I once described fishing and hunting to an editor (who didn’t fish or hunt, and never had) this way: Imagine golf, where the fairways, sand and water traps, and greens constantly moved every day, and often while you were on the course. And then imagine the hole on the green shifting its position as you put and sometime simply closing entirely so the ball could not drop in. The only thing that would remain constant would be the tees, and laying out before you would be a constantly changing course. That’s fishing. Hunting is the same only the cup could be anywhere on the course and hides from you. “So you are crazy for even trying,” he said.


I have been working up handloads for a wildcat cartridge called the .22 Super Jet chambered in a small Martini single shot rifle. Now, for those of you who are not shooters, I will try to explain how this cartridge is made and its purpose.

How it’s made: Thanks to the old movie “Dirty Harry,” most of you know about a thing called the .357 magnum. In its day, it was the whizz-bang: The most powerful handgun cartridge ever made. Today, it has become a mid-range handgun round and doesn’t make shooter’s eyebrows raise anymore. But the Super Jet I’m loading is made from the .357 case. The case is what we call straight-sided so it easily drops into a revolvers cylinders). It has a rim that rests on the back of the cylinder. Think of something about the size of a woman’s pinky finger from the second knuckle to end of the finger.

Rimmed cartridges work well in single shot rifles because of the rim. So the Super Jet is made from the .357 magnum progressively with about the first ¼-inch of the cartridge squeezed down from about .35 inches to .22 inches. You have to do this step progressively with four dies that squeeze the brass down gradually. If you try to do it all in once, you mash the thin neck and ruin the brass. I have pictures of this happening because – well – a guy has to try. You have to do it four steps. You then trim the end of the case to make it square and get it the correct length to match the Super Jet chamber. You can then proceed to load the brass and shoot it in the specially-chambered gun.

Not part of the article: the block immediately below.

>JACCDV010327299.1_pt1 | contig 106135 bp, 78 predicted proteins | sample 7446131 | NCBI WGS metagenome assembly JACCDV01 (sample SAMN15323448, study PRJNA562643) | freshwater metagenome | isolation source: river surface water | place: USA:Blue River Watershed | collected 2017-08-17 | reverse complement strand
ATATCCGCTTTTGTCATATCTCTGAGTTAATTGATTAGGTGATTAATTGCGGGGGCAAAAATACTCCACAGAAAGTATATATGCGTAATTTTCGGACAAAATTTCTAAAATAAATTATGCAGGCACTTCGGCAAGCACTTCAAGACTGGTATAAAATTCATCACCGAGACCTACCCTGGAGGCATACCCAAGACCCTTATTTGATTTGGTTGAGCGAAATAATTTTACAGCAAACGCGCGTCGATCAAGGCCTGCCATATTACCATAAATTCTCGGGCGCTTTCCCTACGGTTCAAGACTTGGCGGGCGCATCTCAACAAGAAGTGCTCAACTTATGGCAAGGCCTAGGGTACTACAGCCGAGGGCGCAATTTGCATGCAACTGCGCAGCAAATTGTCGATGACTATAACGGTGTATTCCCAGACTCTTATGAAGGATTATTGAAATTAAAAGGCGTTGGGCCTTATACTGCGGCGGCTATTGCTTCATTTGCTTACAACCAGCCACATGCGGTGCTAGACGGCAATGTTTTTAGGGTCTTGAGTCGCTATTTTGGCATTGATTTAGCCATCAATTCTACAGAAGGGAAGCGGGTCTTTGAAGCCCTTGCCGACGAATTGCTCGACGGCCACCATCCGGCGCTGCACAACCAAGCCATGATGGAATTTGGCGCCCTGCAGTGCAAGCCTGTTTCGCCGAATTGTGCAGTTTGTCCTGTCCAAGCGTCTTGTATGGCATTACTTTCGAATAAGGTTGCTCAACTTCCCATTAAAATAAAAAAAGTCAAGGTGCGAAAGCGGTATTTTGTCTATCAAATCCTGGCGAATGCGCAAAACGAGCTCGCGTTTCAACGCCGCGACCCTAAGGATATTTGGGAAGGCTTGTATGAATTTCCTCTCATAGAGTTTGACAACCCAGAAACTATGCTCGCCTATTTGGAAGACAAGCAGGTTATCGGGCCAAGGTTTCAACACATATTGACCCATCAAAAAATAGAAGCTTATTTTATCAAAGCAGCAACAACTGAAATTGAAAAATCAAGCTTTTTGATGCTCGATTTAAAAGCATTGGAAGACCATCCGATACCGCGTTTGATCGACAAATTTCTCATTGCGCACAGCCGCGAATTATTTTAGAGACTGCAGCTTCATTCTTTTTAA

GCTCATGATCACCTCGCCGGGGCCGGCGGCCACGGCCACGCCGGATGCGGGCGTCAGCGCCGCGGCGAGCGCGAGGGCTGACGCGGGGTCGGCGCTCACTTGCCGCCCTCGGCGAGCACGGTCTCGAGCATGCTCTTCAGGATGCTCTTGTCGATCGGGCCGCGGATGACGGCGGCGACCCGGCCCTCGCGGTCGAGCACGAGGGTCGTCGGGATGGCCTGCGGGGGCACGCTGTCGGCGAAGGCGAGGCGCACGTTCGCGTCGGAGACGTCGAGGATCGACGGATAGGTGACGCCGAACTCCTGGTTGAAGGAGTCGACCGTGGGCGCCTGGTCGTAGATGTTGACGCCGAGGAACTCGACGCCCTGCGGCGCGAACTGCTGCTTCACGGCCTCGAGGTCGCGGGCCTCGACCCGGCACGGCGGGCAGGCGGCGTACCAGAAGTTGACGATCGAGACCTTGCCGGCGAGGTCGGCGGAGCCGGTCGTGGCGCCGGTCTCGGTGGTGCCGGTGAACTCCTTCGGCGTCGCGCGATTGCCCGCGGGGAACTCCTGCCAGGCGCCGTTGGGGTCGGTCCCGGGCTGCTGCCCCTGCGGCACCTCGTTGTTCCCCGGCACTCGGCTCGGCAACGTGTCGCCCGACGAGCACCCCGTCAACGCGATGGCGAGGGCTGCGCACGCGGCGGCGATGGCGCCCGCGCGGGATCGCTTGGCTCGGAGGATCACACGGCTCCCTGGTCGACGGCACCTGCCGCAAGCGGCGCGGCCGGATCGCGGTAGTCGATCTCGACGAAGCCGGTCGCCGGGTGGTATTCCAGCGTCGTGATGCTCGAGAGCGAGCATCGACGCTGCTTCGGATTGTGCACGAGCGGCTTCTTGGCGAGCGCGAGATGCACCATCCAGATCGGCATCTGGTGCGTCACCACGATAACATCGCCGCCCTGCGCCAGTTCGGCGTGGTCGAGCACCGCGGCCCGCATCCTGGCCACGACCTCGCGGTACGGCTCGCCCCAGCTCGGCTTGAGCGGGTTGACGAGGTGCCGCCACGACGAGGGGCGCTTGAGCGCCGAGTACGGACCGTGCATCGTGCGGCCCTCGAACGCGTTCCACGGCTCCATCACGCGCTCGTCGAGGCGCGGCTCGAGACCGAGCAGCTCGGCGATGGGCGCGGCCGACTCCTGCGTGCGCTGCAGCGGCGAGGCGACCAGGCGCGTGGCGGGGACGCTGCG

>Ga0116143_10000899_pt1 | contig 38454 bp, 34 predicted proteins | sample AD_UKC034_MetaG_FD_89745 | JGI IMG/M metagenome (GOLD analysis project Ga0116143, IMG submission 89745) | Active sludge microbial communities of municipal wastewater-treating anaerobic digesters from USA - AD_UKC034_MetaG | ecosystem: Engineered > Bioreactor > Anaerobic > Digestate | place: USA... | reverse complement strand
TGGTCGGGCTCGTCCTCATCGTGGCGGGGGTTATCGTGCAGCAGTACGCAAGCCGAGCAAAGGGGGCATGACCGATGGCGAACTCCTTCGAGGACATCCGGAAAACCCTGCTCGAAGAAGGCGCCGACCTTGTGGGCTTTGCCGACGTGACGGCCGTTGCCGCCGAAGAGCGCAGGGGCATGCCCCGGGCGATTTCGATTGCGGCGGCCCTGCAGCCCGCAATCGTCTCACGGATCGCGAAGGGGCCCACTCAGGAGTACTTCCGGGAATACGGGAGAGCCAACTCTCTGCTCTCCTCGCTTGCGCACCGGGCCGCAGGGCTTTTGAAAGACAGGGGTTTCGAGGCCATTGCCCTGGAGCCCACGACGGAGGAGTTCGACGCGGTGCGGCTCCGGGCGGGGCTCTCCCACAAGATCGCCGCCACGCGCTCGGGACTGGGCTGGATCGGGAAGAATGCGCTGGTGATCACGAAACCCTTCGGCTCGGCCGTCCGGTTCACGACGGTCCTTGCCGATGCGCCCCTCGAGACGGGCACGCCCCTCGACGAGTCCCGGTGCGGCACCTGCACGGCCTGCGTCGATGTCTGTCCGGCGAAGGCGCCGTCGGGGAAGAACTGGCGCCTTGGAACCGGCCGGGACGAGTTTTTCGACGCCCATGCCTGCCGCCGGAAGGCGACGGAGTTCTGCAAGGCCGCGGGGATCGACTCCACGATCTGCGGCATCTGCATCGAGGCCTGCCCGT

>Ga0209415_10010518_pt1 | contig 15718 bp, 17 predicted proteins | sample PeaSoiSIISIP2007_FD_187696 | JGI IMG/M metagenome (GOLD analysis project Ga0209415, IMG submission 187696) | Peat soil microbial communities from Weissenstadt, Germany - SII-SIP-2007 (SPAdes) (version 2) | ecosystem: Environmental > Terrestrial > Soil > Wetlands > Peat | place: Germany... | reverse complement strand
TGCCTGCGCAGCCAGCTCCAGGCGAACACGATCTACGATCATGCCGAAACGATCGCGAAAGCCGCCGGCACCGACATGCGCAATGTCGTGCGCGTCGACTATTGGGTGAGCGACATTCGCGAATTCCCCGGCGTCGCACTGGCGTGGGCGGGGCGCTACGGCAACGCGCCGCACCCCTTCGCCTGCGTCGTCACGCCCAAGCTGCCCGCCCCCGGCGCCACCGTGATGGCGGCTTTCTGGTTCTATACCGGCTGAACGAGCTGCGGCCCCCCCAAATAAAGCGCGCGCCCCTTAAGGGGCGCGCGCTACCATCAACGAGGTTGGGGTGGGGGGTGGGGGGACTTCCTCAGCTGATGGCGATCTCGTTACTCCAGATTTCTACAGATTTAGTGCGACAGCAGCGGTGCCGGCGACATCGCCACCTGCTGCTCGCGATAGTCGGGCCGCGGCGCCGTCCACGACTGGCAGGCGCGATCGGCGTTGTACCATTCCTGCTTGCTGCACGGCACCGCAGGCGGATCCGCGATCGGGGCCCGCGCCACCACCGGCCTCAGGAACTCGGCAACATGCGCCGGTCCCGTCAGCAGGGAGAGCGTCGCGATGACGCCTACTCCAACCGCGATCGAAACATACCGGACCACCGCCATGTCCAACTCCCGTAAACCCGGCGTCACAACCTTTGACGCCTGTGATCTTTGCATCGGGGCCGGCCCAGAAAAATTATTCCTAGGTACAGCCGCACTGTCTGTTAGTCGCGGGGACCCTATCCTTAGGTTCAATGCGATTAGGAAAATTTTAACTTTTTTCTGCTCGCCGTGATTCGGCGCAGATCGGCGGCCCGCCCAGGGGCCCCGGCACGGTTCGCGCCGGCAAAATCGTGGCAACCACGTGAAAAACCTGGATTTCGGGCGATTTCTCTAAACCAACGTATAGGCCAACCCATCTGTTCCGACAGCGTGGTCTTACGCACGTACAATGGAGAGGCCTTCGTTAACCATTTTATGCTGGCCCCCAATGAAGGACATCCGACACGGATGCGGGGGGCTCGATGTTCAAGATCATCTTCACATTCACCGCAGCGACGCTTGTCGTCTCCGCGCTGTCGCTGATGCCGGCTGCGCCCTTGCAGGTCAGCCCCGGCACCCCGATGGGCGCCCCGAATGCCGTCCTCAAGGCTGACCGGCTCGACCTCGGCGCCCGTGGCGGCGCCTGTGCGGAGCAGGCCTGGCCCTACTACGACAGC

Purpose: I suppose you could argue there is no earthly reason for anyone to go to all this trouble when there are perfectly good factory-made rounds that duplicate its rough size and ballistics. Why not just shoot a .221 Fireball or a .218 Bee, which are both short enough to work through the Martini action. If you’re not a shooter and don’t know those rounds, just think of the pinky finger on the other hand of that same woman, and you have an idea: Maybe not identical, but pretty darn close. Plus you can buy factory ammo for both of those cartridges. All other things being equal, they will shoot as accurately and kill the same-sized game (squirrels to coyotes) at the same ranges. So why bother? Because this cartridge works perfectly in the small Martini single shot action uses as the platform to build up this gun. This requires a little hair-splitting to rationalize. However, the rimmed case of the .22 Super Jet is more desirable than the .221 Fireball, which has a rimless case and could make extraction a little more problematic (maybe, maybe not). Second, the .357 magnum brass is designed for higher pressures than the ancient, thin .218 brass, so it is better for reaching the desired ballistics and brass would likely last much longer. (OK, this part is true.)

Did the cup just disappear from the green for you?

I guarantee there are a whole bunch of shooters out there who are nodding their heads and thinking beyond this project: Wouldn’t this round be perfect in that neat Ruger 77/357 bolt action rifle? Indeed it would. I have thought that, too. And what about all those cool lever action .357s on the market? Couldn’t you just simply re-barrel one of those into a .22 Super Jet and use one of the several flat-nosed .22 caliber bullets on the market? Indeed you could.

I have to go. The UPS man just brought the custom 1/64-ounce jig mold I ordered. It’s my newest brain storm, and I have to go bend a bunch of hooks to fit it, and then start making these spiral-swimming jigs. They are going to be deadly on bluegill.


Jim Matthews is a syndicated Southern California-based outdoor reporter and columnist. He can be reached via e-mail at or by phone at 909-887-3444.